As you can see, this is a very serious issue that will probably not go away anytime soon. Proview and Apple will continue to battle it out in international courts for the iPad title. Not many companies were able to take Apple head-on like this and succeed, but it seems Proview is going after vendors and other small-timers not related to Apple. This strategy may have different implications than Samsung's copyright battle with Apple.

Why It Matters

The reason the title change should matter to Apple and the industry as a whole is marketability. How marketable is a name such as "The New iPad" when the product falls in line with previous tablets of the brand. The changes for the third model were not that significant to justify having such a title.

The Retina Display is a huge upgrade for some users, but for others it is a small reason to purchase the tablet at the premium price over previous models. The quad-core GPU in the A5X SOC is another huge update, but only gamers will take advantage of the faster graphics in the new model.

The software is what really needs to change or Apple needs to rework some of its software to really distinguish itself from previous iPad models and other iDevices. Because the form factor is pretty much the same as the iPad 2, this might be an arduous challenge for Apple to accomplish.

Another reason why the new title matters is because it is long and awkward to say. Imagine the next year's model being called "The New iPad 2" or "The Next iPad." This sort of naming may confuse customers as to exactly which model they own.

Another Possibility For The Title Change

Description: The New iPad

Another possibility for why the iPad 3 is now called "The New iPad" is that Tim Cook simply wants to take the iPad in a new direction. Calling it a "New iPad" will mean it is separating itself from the previous models in features and functionality. However, it still runs on the same operating system and outside of a few hardware upgrades, it still looks and functions in the same manner as the previous models.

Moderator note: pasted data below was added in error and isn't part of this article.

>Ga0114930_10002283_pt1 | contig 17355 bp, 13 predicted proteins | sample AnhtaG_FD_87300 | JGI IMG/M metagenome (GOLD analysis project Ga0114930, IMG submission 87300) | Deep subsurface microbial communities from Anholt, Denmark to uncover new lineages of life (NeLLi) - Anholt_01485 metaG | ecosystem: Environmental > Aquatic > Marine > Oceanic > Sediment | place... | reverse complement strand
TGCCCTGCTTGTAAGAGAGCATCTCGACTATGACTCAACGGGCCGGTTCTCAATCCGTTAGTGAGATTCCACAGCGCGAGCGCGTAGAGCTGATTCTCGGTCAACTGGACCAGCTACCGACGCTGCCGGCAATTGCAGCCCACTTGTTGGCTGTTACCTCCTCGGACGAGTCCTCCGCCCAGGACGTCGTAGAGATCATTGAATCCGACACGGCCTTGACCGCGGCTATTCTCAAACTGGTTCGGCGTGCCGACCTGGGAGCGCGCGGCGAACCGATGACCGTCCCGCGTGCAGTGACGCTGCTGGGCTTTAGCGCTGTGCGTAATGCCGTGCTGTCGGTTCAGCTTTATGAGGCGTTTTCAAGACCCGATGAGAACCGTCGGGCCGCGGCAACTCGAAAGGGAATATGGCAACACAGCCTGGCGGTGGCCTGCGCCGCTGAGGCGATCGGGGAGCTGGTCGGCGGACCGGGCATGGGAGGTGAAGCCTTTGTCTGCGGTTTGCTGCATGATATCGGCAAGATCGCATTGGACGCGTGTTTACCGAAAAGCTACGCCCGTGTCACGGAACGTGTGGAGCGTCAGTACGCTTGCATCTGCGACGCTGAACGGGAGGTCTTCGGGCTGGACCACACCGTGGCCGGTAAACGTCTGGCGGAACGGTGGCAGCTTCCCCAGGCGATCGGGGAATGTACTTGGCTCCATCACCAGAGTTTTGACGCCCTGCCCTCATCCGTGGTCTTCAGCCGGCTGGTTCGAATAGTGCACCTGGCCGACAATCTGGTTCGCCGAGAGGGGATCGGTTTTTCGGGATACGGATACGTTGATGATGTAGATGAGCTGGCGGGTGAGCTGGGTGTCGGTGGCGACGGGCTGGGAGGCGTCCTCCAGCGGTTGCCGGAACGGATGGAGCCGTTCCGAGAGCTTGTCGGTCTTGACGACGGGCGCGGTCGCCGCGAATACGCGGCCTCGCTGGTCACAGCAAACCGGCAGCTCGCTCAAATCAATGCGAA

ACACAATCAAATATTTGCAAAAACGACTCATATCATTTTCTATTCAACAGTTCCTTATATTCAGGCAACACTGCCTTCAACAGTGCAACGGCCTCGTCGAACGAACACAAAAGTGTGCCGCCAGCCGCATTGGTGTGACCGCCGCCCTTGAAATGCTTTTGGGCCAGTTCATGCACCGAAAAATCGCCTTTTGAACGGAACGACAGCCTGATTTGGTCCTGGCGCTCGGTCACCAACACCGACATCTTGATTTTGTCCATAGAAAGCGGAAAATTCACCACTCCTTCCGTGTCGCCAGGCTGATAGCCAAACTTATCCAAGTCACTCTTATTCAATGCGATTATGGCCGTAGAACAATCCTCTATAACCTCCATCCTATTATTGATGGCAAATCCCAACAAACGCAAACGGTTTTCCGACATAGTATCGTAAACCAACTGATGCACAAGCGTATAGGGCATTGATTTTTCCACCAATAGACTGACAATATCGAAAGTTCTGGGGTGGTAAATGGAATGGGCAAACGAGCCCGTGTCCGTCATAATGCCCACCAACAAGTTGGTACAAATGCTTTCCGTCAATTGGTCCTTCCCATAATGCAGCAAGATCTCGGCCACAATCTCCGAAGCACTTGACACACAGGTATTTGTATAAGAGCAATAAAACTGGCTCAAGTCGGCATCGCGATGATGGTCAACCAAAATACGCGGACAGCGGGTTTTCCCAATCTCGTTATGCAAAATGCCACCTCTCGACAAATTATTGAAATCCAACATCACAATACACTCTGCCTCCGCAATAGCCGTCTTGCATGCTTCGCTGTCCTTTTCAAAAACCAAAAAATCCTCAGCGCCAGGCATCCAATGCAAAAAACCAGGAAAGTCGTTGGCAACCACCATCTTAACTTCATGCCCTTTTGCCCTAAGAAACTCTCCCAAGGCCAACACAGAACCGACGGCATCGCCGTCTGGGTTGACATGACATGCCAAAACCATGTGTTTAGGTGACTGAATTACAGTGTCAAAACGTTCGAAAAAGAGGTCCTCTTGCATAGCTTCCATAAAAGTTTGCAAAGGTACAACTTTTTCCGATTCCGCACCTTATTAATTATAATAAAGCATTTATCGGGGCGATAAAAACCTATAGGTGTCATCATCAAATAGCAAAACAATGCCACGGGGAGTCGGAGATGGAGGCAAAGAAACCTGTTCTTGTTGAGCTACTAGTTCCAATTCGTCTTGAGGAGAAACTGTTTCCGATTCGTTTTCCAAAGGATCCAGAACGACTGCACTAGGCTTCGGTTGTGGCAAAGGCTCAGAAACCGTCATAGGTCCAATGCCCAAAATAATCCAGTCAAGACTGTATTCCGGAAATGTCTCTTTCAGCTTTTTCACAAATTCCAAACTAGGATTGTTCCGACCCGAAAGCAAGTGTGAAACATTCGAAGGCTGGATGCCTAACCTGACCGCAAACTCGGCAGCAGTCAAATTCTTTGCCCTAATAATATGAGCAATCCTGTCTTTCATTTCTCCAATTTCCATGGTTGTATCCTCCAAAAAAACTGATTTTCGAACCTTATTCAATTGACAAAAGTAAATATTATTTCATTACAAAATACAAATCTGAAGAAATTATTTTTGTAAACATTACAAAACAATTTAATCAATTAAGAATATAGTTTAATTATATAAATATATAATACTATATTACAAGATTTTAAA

The idea of Tim Cook taking the iPad in a new direction is realistic, though. The reason for this can be seen just by looking at the upcoming Mountain Lion operating system from Apple. There will be a lot of integration and iPad features in this Mac operating system. The word "Mac" will be even missing from the title of the OS.

Does Tim Cook want to somehow integrate the iPad with the Mac? Maybe he is testing the waters with Mountain Lion when his real long-term vision will be to put the same OS on the Macbook and iPad. By calling the device a "New iPad", it will distinguish itself from previous models tied to iOS - and iPhone/iPod Touch along with it.


Apple has its work cut out in terms of what to do with the iPad title as a whole. Has this been a launch of a new product lineup and "The New iPad" is the first tablet in the new lineup? Or will upcoming iPad models appear with different branding as well? Apple is usually great about marketing a situation no matter which way it leads. Time will tell whether they will somehow run with this name or be legally forced to come up with a title not even mentioning "iPad."